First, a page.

Anyway, here are some superlatives from our very long, very sunny day:
Worst Basketball Game: St. John's vs. Gonzaga
Oh well, that was fun while it lasted. Maybe next year, Johnnies.
Best Brooklyn Band: The Pains of Being Pure at Heart at Club De Ville
It is objectively sort of silly to travel halfway across the country to see a band that lives in your neighborhood at home, but whatever. A few minutes before the were scheduled to take the stage at Insound's day-party, Pains frontman Kip Berman told me, nervously, that their equipment hadn't arrived at the venue yet. There was a brief delay, but it all worked out just fine—they played a bunch of stuff off the new record, and it sounds really great: bigger, crunchier, more obviously melodic. They're doing an in-store at Waterloo Records at 4pm today, where they'll also be selling vinyl copies of the album, a full two weeks before it comes out. So, you know, if you're here…
Best Salsa: Iron Cactus
Yes, it's the place where everyone goes to have their silly business meetings, and no, it's not exactly a hidden gem. But man, their salsa is wonderful—incredibly fresh and pleasantly fruity, with just the right amount of heat. Also worth noting, they serve a sangria margarita that some of our dining companions were extremely excited about.
Most Valuable Piece of Drinking-Related Advice
"Always Shiner, never Lone Star."
Legend Not Nearly Enough People Cared About Seeing
Closing out two days worth of shows that were organized by Paste Magazine, J. Mascis played a solo set, comprised mostly of songs from his very, very good new acoustic album, Several Shades of Why. The venue was huge, with a few different rooms, and as his scheduled set-time came and went, I wondered what was going on. Turns out I was in the wrong room, a fact I discovered when I heard a faint sound coming from the other side of the space—not Mascis' easily recognizable singing voice, but his even more recognizable guitar playing. He was in fine form, wailing away on an acoustic guitar that never really sounded anything like an acoustic guitar at all. He was plugged in and legit shredding, sitting down with his long gray hair forever hiding his face, like a kid playing alone in his room. At a time when there is precious little setting indie rock bands apart from one another it's exceedingly nice to be reminded of one of our true originals, even if there was no line around the block.
Most Perplexing Moment: Wise Blood at The Windish Agency House On his bandcamp page, one-man sample manipulator Chris Laufman, aka Wise Blood, showcases his work within a pastiche of classic-rock bits and pieces, layering woozy synths on top for a Girl Talk-meets-Panda Bear meld. Not the case in a live setting. This kid — a tiny firecracker with blond hair and a possible Napoleon complex — raps with deliberate intensity (Eminem is the go-to reference), while a drummer and a laptop button-pusher provide minimal backing. He has Eminem’s short-fused/heart-on-his-sleeve bite, beating himself up for being in a bad mood, repeatedly apologizing for not performing well, sitting down on the stairs leading up to the stage as if to prove his point during the course of the set. I’m not sure whether this performance was an anomaly or the norm, but it was by far one of the most intriguing performances of the day — definitely not one to apologize for.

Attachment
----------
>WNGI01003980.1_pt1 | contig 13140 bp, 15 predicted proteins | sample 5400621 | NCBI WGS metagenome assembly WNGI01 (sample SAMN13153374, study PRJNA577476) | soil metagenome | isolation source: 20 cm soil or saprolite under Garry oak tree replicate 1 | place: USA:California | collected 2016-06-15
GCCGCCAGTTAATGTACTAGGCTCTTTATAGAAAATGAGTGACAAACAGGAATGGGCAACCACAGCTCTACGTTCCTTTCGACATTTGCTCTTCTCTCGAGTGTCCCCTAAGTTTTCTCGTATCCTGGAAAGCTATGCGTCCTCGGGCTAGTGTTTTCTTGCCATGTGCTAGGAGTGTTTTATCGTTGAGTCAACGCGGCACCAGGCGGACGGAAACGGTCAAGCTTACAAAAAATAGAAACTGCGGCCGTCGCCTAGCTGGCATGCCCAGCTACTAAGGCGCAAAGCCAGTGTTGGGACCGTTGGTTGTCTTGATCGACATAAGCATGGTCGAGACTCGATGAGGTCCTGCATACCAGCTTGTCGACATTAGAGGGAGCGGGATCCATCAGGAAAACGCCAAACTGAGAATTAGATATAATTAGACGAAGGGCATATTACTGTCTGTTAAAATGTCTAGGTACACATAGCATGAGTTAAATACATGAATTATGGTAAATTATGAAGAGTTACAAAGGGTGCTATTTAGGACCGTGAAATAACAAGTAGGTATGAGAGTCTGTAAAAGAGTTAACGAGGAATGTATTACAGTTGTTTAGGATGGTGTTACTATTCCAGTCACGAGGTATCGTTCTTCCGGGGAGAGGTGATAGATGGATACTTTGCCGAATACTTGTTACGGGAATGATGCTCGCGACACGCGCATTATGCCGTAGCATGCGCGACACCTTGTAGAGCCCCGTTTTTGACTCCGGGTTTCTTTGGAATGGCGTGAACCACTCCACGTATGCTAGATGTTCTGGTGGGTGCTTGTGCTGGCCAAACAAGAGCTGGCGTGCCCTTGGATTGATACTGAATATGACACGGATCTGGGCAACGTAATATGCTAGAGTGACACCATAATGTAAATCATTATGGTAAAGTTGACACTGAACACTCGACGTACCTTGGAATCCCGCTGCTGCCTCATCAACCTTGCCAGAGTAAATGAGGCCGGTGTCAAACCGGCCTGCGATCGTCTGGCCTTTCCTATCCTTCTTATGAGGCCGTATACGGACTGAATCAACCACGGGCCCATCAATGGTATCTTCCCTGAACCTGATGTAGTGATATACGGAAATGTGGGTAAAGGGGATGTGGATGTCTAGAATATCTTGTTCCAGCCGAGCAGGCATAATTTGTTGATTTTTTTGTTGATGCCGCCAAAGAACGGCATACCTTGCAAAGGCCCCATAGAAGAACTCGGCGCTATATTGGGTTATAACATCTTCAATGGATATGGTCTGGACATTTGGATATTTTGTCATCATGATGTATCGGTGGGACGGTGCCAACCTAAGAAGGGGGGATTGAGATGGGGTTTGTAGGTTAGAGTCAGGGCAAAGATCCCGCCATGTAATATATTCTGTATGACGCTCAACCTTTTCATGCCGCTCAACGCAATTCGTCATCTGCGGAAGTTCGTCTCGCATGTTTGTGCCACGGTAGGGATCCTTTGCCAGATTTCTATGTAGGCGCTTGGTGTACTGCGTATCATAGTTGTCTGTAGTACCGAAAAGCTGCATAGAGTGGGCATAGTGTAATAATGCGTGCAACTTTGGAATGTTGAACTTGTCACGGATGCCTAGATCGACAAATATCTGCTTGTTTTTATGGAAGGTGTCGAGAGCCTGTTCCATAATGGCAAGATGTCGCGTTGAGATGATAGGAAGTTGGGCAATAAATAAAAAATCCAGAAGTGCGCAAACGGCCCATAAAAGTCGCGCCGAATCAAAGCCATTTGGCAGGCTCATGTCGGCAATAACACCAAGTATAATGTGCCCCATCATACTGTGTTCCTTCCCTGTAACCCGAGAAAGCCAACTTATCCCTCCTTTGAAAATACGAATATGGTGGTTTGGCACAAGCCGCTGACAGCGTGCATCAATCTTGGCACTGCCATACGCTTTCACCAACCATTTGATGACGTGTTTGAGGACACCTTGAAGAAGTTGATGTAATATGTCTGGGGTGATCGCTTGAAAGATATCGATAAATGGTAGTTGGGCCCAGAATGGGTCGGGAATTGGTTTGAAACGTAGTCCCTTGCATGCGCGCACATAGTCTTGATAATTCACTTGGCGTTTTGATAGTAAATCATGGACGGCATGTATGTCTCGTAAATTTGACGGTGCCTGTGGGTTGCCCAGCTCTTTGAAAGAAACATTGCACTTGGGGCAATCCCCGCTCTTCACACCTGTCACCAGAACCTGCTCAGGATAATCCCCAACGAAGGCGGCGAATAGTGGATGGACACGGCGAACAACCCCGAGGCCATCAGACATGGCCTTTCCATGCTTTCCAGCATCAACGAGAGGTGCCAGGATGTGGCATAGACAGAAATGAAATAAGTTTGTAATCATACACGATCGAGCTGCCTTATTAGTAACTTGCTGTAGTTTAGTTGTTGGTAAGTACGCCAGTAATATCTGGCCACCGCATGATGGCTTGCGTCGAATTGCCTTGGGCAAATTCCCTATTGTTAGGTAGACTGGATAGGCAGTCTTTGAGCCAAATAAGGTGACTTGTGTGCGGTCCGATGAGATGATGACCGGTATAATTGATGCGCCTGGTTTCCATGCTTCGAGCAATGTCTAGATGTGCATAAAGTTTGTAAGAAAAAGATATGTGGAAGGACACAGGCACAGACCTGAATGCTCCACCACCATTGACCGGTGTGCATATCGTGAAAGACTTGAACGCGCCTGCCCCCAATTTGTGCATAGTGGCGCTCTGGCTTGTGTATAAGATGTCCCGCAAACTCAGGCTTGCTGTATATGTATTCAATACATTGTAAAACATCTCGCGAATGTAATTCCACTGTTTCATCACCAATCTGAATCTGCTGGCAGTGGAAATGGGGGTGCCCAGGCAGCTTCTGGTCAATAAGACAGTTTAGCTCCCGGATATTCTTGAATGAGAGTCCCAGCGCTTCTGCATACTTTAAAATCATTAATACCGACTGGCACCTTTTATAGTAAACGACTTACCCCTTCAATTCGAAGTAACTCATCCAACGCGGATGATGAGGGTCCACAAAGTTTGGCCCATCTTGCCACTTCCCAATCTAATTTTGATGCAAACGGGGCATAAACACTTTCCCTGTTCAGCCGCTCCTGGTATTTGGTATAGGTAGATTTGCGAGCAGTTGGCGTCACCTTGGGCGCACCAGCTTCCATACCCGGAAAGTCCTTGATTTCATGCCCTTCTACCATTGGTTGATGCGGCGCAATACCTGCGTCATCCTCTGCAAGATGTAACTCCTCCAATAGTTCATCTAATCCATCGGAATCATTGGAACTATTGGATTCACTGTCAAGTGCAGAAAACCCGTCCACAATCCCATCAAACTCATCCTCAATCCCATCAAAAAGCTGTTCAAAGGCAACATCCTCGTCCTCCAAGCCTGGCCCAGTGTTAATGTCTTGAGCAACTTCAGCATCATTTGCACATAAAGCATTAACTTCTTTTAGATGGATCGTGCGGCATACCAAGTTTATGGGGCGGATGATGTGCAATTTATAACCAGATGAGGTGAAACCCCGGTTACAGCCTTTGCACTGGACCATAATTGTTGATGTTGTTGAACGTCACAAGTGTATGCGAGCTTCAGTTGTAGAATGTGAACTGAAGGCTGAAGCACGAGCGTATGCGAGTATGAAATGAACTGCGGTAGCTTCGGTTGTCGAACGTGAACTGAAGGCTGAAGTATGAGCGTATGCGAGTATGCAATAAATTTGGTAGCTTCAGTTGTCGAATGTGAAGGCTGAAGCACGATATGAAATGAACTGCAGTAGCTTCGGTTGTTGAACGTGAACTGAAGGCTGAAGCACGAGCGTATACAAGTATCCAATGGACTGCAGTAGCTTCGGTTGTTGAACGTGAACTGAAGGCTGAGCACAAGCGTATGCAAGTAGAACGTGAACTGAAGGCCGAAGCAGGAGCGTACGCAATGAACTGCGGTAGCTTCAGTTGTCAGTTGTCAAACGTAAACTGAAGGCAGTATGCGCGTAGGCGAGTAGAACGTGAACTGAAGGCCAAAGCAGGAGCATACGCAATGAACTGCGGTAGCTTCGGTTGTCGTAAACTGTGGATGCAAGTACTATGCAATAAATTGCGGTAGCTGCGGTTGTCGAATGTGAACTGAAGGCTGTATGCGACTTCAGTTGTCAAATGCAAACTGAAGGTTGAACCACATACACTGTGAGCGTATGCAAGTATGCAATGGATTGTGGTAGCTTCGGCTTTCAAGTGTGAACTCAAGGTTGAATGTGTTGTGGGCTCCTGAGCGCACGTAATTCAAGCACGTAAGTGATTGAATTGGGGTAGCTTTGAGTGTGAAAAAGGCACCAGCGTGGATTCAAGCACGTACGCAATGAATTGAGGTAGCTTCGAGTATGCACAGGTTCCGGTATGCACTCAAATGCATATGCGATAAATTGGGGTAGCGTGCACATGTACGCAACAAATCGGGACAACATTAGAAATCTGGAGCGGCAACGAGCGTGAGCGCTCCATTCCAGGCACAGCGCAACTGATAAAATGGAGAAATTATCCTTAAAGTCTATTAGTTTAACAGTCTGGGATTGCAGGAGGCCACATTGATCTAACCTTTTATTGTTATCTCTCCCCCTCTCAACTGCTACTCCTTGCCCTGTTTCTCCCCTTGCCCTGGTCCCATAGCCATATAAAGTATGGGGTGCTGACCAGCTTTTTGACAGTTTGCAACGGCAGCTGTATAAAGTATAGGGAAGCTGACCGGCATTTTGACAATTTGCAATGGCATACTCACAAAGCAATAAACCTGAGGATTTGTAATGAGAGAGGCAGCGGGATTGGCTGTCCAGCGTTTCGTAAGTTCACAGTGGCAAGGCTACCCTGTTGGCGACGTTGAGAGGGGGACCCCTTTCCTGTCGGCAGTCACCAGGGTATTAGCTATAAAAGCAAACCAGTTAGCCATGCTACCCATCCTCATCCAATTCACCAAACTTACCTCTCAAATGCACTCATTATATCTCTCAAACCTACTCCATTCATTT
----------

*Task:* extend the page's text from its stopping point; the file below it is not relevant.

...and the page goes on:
Most Pleasant Surprise: The Lover’s Ball showcase at the Dean Fredrick Gallery
On the other side of the highway, the roads get dustier and the shows take on a shant-ier, pop-up unprofessionalism (this obviously excludes the Fader Fort). Here’s where a showcase called “The Lover’s Ball,” curated by a band called Lovett, whose ring leader runs the North Carolina-based Lover’s Label set up shop for the day. Think DIY in the best way possible: everyone knows everyone, free beer, bands who embrace all types of dancing and enlist the help of the audience by passing out an assortment of whistles and shakers. Lovett sounds like Jim James fronting a Drink Up Buttercup high on life; Eyes Lips Eyes features a spaghetti-haired David Lee Roth character fronting a post-rock dance party. Unpretentious and life affirming, yes, but also just really, really fun.
Best Lyric Heard All Day: Noah & the Whale at Stubb’s
Despite mild-mannered folk-pop outfit Noah & the Whale's tendency to suck a lot of the life out of their live show, hearing the line, “The way your hair is always neat/and your skirts fall below your knees/and your love is so pure and so clean/Oh well, it comforts me, it comforts me" from their song "Rocks and Daggers" was one of the most unassuming, precious moments of the day (which, it's worth reiterating, also included a set by The Pains of Being Pure at Heart).
Best Discovery Unrelated to Music: Frozen Coconut Margaritas
Who knew? So sweet, so refreshing.